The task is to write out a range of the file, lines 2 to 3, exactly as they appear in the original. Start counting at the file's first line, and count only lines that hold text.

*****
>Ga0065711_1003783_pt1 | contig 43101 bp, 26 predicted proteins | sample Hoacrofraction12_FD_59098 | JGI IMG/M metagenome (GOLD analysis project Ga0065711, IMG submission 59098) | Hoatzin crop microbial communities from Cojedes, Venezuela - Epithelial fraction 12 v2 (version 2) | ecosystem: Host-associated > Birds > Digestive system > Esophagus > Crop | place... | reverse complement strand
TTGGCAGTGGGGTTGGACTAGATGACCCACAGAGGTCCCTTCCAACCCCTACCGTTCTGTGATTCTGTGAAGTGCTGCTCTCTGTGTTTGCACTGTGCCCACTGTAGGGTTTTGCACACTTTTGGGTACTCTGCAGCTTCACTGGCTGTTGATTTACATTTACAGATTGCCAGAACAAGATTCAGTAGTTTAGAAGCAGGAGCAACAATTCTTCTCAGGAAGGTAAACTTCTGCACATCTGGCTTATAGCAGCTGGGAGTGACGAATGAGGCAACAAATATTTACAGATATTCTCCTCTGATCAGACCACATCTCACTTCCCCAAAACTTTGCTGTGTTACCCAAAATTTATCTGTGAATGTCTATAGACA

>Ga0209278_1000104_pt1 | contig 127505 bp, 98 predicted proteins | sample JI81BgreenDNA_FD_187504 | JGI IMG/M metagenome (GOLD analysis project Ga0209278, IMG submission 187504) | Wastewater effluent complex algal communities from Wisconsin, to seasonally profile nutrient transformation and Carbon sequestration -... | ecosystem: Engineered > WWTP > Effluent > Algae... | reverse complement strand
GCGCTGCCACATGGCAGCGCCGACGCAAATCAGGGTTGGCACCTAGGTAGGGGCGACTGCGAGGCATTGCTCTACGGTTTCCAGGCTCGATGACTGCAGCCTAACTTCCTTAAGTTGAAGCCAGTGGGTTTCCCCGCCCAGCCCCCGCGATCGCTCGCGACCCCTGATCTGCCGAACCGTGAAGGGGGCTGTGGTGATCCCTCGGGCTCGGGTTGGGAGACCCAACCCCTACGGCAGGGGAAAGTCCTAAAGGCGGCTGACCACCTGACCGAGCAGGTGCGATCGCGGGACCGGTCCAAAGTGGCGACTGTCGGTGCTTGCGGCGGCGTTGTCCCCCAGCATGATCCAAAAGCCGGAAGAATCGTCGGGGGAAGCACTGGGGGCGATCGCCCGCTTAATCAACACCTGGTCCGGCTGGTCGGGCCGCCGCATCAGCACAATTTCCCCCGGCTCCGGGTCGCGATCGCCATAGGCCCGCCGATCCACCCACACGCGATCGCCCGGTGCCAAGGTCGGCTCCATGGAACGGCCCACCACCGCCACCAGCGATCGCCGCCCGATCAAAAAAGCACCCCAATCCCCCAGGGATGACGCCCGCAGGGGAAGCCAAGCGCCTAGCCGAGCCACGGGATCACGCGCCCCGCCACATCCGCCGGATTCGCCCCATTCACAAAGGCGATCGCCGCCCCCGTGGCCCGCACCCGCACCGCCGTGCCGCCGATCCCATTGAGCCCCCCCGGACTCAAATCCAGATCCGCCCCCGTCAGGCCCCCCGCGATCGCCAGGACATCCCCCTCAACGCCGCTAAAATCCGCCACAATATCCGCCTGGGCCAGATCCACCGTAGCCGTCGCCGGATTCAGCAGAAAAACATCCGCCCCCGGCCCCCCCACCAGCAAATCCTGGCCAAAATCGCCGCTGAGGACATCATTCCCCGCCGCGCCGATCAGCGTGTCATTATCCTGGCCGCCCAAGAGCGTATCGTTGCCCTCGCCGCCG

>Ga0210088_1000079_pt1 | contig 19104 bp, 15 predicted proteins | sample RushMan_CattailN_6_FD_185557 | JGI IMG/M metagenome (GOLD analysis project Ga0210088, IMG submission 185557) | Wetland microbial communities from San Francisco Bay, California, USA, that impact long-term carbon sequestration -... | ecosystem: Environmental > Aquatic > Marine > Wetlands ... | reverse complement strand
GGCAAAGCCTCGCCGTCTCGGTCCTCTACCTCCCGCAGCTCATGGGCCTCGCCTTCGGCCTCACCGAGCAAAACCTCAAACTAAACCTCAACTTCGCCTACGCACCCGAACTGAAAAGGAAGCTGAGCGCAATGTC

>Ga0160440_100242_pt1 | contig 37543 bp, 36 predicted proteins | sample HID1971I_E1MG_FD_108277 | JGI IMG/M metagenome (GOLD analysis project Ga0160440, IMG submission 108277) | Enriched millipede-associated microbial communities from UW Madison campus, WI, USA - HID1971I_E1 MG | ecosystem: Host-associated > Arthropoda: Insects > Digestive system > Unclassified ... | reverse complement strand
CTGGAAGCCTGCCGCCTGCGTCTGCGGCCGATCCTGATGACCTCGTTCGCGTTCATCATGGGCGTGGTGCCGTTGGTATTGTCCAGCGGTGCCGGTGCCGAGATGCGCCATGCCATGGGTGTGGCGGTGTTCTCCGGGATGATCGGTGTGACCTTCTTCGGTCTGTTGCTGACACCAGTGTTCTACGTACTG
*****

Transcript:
TTGGCAGTGGGGTTGGACTAGATGACCCACAGAGGTCCCTTCCAACCCCTACCGTTCTGTGATTCTGTGAAGTGCTGCTCTCTGTGTTTGCACTGTGCCCACTGTAGGGTTTTGCACACTTTTGGGTACTCTGCAGCTTCACTGGCTGTTGATTTACATTTACAGATTGCCAGAACAAGATTCAGTAGTTTAGAAGCAGGAGCAACAATTCTTCTCAGGAAGGTAAACTTCTGCACATCTGGCTTATAGCAGCTGGGAGTGACGAATGAGGCAACAAATATTTACAGATATTCTCCTCTGATCAGACCACATCTCACTTCCCCAAAACTTTGCTGTGTTACCCAAAATTTATCTGTGAATGTCTATAGACA

>Ga0209278_1000104_pt1 | contig 127505 bp, 98 predicted proteins | sample JI81BgreenDNA_FD_187504 | JGI IMG/M metagenome (GOLD analysis project Ga0209278, IMG submission 187504) | Wastewater effluent complex algal communities from Wisconsin, to seasonally profile nutrient transformation and Carbon sequestration -... | ecosystem: Engineered > WWTP > Effluent > Algae... | reverse complement strand